Fig. 1
figure1

Workflow of analysis of glycoconjugates in microalgae via omics

Astaxanthin has anti-inflammatory and antioxidant activity and also shows therapeutic potential against Alzheimer, Parkinson, cancer and cardiovascular diseases [12]. Astaxanthin pigment is commonly produced by Haematococcus pluvial strain, cyanobacteria Synechocystis sp. (which is a prokaryote) does not express β-carotene gene naturally, and responsible enzyme has been engineered using DNA from Haematococcus pluvialis through cpc560 and psbA2 promoter [13]. Natural strain of C. reinhardtii is unable to produce pigments but after genetic engineering, this strain produced 1 mg/L/day astaxanthin in autotrophy and 2.6 to 3.1 mg/L/day in mixotrophy medium [14]. The biosynthesis of astaxanthin involves three molecules of isopentenyl pyrophosphate and one molecule of dimethylallyl pyrophosphate which are combined by IPP isomerase and converted to geranylgeranyl pyrophosphate by GGPP synthase. In algae, for example in H. pluvialis the biosynthesis of astaxanthin was observed in a stoichiometric fashion but the interaction mechanism was not clear. Studies on the molecular mechanism for the pathways showed that there was inter-dependence at the transcriptional level and the interaction was feedback-coordinated at the metabolite level. The biosynthesis took place in the endoplasmic reticulum, involving some diacylglycerol acyltransferases, which catalyzed astaxanthin esterification [15].

Glycogen and starch based metabolic pathways are responsible for the production of bioethanol in microalgae [16, 17]. Altering these pathways can help produce high quantities and types of bioethanol. For instance, a prokaryotic strain of Synechococcus elongatus PCC 7942 strain was engineered with E. coli alcohol dehydrogenase (encoded by yqhD gene) and ketoacid decarboxylase gene (KivD) for the production of isobutanol [18]. One another prokaryotic strain, Synechococcus sp. PCC6803 strain was also engineered by Varman et al. [19] by introducing two important genes, KivD and alcohol dehydrogenase (adhA gene), for the enhanced production of isobutanol.

Many industrially important chemicals and biopolymers are also produced by algae.For example, the cyanobacteria, Synechococcus elongatus UTEX 2973,was exploited for its fast growing nature and was expressed with Cupriavidus necator H16 derived heterologous phaCAB gene to enhance polyhydroxybutyrate (PHB) biopolymer production. The recombinant cyanobacteria had the capability to produce 420 mg L–1of PHB in 10 days cultivation period [20].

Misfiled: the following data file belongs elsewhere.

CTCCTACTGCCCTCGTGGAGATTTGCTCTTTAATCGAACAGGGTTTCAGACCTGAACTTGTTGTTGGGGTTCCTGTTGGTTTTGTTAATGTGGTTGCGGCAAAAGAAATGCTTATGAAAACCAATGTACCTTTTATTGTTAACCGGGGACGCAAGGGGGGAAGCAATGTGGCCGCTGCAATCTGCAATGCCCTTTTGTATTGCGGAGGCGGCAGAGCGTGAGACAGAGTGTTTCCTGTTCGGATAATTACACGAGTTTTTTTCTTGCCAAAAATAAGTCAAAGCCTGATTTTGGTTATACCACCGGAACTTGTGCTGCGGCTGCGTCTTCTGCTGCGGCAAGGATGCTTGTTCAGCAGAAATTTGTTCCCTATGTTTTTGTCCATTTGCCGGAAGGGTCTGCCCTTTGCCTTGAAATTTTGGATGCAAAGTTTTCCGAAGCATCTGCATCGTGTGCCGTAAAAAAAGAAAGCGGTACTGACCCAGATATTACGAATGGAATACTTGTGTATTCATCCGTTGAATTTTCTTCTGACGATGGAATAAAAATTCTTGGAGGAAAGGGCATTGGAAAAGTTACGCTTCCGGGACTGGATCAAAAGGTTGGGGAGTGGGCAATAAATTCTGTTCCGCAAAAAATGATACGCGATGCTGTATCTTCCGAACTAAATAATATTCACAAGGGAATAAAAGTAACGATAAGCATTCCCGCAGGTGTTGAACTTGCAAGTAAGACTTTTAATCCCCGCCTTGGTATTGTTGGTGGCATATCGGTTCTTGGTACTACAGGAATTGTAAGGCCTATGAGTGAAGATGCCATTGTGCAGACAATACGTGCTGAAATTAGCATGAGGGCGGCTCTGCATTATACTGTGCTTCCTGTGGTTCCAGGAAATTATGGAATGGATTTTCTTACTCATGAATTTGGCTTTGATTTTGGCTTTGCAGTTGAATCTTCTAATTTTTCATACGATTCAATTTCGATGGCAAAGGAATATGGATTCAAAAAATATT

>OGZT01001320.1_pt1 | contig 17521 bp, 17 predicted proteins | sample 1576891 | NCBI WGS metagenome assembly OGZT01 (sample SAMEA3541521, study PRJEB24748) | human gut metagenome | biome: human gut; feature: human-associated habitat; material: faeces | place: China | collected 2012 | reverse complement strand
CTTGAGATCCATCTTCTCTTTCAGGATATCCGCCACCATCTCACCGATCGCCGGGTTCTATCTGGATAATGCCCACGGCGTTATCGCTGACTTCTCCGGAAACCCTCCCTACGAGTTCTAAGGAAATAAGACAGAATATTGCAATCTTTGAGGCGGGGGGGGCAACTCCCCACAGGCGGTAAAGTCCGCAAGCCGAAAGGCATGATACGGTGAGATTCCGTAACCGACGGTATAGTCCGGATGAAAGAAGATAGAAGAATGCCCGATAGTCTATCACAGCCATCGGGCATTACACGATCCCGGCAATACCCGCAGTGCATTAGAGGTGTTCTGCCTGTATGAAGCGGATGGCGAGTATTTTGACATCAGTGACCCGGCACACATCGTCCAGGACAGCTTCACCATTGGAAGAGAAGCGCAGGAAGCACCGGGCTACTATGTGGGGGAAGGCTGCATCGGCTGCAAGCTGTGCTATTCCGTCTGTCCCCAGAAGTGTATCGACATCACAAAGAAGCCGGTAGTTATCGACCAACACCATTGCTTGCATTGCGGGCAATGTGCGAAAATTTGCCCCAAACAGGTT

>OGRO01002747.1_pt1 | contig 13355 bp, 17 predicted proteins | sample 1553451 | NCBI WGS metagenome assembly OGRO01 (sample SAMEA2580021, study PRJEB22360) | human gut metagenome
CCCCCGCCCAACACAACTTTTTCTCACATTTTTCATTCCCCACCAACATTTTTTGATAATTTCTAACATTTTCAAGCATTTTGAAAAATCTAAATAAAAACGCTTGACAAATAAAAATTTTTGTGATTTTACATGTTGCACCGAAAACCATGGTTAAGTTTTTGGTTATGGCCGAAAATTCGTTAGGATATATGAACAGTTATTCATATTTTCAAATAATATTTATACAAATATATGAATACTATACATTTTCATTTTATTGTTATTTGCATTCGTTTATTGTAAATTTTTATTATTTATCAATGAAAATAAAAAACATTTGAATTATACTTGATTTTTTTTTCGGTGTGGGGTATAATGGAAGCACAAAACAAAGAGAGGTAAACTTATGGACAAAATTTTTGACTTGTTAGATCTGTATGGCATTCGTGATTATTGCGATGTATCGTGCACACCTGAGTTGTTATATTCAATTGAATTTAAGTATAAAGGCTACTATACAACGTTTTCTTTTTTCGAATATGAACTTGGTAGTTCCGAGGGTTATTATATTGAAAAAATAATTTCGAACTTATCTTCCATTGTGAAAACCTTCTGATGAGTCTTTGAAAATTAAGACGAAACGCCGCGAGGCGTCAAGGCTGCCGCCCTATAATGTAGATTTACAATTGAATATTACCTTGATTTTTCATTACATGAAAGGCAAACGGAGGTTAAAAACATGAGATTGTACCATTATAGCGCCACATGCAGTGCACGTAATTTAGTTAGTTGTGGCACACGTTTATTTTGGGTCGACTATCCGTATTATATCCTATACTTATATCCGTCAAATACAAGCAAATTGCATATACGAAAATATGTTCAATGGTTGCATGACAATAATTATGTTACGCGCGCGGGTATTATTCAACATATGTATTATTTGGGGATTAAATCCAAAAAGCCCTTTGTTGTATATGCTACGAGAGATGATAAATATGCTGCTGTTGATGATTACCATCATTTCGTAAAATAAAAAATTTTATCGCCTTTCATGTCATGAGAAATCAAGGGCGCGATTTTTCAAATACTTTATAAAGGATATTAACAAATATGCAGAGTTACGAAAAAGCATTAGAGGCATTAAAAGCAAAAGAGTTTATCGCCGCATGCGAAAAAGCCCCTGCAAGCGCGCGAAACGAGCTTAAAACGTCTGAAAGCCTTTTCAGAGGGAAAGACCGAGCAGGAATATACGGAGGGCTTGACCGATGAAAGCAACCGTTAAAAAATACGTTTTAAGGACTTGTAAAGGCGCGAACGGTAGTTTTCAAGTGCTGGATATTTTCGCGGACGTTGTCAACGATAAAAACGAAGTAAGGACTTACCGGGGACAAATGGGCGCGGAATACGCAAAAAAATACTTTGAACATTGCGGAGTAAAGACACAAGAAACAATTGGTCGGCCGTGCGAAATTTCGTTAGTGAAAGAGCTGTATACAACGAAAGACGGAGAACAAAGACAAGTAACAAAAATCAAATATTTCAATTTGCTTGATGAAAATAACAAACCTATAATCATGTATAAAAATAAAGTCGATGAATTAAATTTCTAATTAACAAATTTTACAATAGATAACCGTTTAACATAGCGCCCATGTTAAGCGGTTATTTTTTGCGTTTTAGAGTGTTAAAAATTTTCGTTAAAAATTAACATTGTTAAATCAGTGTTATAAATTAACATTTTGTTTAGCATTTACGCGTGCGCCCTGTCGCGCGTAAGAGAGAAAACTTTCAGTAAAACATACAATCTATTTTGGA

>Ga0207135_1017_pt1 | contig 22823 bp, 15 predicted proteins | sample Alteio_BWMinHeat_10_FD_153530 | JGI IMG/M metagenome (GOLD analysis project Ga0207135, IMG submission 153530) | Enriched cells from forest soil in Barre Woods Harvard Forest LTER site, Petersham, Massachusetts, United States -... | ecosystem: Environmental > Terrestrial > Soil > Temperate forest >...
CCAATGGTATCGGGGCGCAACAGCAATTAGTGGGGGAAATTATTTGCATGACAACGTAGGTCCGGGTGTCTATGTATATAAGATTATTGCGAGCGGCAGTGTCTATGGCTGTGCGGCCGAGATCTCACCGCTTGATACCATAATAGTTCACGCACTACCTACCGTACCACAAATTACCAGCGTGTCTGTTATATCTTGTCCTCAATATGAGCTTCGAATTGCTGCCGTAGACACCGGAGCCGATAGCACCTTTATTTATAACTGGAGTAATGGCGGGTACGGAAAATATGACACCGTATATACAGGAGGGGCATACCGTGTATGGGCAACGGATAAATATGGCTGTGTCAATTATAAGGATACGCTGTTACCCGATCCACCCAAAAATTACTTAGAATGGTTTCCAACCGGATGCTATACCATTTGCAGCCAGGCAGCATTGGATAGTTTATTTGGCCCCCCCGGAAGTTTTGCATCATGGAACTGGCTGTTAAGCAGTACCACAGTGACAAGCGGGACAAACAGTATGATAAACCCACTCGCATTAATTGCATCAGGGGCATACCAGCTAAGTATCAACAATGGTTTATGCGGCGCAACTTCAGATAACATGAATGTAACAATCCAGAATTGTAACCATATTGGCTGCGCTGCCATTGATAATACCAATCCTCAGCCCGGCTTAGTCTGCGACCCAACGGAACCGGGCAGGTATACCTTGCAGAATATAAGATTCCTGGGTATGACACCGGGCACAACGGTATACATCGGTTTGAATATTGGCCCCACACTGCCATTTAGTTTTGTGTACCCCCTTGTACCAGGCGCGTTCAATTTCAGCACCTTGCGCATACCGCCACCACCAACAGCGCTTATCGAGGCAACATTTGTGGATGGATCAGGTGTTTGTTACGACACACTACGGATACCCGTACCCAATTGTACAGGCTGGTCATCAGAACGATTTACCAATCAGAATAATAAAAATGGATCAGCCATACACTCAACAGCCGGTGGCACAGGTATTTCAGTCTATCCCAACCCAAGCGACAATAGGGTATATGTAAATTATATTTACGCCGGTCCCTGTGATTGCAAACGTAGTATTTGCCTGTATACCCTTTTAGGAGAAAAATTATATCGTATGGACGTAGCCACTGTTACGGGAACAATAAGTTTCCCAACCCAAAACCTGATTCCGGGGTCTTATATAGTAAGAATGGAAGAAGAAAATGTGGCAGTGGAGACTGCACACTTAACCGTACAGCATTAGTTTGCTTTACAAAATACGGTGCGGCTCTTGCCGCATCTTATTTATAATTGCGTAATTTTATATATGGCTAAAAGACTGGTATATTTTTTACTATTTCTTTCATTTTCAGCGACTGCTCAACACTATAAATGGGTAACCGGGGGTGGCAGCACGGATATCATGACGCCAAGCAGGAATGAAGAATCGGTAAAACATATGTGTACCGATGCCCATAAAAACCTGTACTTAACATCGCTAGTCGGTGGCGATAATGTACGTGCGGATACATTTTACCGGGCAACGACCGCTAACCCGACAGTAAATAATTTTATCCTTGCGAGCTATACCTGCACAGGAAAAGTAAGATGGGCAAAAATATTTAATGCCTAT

The studies discussed above show that many metabolic pathways in algae can be engineered or manipulated through the -omics approach to increase the production of industrially valuable products. There is a lack of both comprehensive and critical analysis of -omics applications with correlation to algal glycobiotechnology. Therefore, in this review aims to discuss various-omics approaches for strain improvements for higher productivity of desired commodities while highlighting the fate of algal glycobiology.

Omics approaches

Genomics

Advancement in omics technologies, metabolic engineering and system biology has pushed the idea of algal application as microbial cell factories to the forefront. Algae are highly diverse group of aquatic organisms and therefore produce diversity of bioproducts. Recent advances in genomics, proteomics and transcriptomics has made algae a “multi-use feedstock” with application in nutraceuticals, biofuel, material science and biomedical fields [21]. Genomics analysis provides information about biosynthetic and metabolic capabilities of algae and therefore gives a blueprint for enhancing its productivity as cell factories. Next generation sequencing technologies have made sequencing economic and reliable. Genome mining of algal strains has identified novel biosynthetic gene clusters for production of diverse compounds with application in biomedical and industrial microbiological arena [21]. Variation in gene and functionality can be examined by intra- and inter-species comparison using comparative genomics.